Canister X Movie Review #61: Mystery Men (1999)

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Mystery Men (1999)
Written by Neil Cuthbert
Directed by Kinka Usher
Runtime 121 min.
4 out of 5

Captain Amazing (Greg Kinnear) is the hero of Champion City, but when he’s kidnapped by the evil Casanova Frankenstein (Geoffrey Rush), a ragtag team of wannabe superheroes must rise to the occasion and thwart Casanova’s plan before it’s too late. That is, if they don’t screw things up first.


If there ever was a Seinfeld of superhero movies, this would be it. What I mean is, it’s a blend of everyday people doing super stuff while still dealing with the mundane of everyday life. The humor is overt in some places ala Kramer, and utterly-subtle-yet-brilliant in others (i.e. When the Shoveler hosts a superhero recruitment party in his backyard, his wife tells him she’ll divorce him if one person vomits in their pool and he replies deadpan: “That’s fair.”).

This movie was a strange hybrid of wannabe-superheroes-from-our-world living in a comic book world. Normally, those two “realities” don’t collide in superhero stories, but they did here and thus became the crux of the story: guys and girls who want to be heroes but don’t have the chops to cut it in a reality where you need to be super to survive.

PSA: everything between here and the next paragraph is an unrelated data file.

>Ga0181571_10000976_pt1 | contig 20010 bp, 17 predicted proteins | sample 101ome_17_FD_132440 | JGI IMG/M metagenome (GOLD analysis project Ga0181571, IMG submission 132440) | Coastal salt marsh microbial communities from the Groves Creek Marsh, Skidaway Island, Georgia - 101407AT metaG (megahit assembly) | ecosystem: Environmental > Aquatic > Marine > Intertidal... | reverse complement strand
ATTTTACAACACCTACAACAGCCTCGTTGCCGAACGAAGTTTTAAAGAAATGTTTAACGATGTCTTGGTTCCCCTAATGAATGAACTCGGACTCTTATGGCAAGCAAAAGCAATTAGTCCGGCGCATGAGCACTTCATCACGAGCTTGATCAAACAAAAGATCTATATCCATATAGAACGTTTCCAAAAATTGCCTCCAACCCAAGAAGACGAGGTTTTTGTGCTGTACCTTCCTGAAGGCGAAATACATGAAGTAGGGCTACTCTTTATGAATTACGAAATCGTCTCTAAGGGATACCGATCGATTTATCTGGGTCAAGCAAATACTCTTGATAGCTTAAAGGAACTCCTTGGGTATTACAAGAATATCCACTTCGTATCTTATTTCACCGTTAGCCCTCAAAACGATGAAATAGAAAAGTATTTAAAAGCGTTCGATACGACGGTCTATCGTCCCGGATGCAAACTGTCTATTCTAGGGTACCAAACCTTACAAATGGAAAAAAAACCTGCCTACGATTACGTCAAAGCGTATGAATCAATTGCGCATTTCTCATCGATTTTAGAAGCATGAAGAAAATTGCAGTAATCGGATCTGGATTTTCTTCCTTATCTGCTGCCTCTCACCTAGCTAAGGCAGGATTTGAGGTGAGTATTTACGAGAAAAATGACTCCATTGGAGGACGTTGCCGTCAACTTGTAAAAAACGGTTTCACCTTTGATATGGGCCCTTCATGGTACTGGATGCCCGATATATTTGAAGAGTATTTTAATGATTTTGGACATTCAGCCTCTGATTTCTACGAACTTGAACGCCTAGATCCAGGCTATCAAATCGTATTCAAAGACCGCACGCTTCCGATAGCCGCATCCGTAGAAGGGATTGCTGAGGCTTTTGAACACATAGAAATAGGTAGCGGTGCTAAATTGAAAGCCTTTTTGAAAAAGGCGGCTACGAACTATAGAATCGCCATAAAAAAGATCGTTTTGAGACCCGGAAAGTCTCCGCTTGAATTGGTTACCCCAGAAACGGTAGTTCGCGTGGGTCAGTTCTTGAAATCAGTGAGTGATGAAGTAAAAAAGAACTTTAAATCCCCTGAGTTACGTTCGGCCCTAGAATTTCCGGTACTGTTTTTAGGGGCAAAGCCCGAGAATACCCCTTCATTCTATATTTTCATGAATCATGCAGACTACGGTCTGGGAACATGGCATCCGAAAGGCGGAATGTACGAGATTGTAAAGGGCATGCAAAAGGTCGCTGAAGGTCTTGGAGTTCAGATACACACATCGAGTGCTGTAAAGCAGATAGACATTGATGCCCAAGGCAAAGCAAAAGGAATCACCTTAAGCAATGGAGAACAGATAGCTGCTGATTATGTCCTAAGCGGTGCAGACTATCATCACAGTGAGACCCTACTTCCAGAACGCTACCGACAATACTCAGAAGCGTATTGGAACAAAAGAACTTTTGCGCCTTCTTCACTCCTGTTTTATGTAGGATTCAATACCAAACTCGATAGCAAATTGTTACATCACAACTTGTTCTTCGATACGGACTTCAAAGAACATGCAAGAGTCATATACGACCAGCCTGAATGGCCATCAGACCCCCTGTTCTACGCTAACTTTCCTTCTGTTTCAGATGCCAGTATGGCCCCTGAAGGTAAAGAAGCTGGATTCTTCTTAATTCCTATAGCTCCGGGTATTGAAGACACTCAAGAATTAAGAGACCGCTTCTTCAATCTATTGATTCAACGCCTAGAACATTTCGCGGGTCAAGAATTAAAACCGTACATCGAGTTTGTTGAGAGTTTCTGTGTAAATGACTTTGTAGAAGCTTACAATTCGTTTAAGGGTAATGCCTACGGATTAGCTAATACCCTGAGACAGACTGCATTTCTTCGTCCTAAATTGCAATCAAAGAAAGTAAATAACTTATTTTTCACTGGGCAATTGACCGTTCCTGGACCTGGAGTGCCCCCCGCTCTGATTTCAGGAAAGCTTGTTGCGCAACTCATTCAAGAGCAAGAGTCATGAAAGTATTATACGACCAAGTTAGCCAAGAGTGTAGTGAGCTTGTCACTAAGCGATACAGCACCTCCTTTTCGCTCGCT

At the same time, Mystery Men was meant to be a comedy as the rogues gallery were very ’60s Batman: the Frat Boys, the Disco Boys, the Suits, and others. Strangely, they were led by a leader who was much more competent and had the smarts to devise a plausible plan to take over the city.

As a comic book and superhero fan, I appreciated the nods to comicdom and its characters, namely when they discuss how Lance Hunt couldn’t be Captain Amazing because: “Lance Hunt wears glasses, Captain Amazing doesn’t wear glasses.” Nice commentary on the how-does-anyone-not-know-Clark-Kent-is-Superman debate.

The casting is perfect. Ben Stiller as Mr. Furious, William H. Macy as the Shoveler, Paul Reubens as the Spleen, Janeane Garofalo as the Bowler, Hank Azaria as the Blue Raja, Kel Mitchell as Invisible Boy and Wes Studi as the Sphinx. They all played it straight, which was what sold it given that they’re really ridiculous characters—farting as a superpower?—and made you feel for these guys and cheer them on as they bumbled their way through their adventure.

I’ve said it before that I like lighthearted superhero movies, and what makes this one work is that while it’s a comedy, it’s not a parody like Superhero Movie, for example. It’s just simply fun.

And fun is good.


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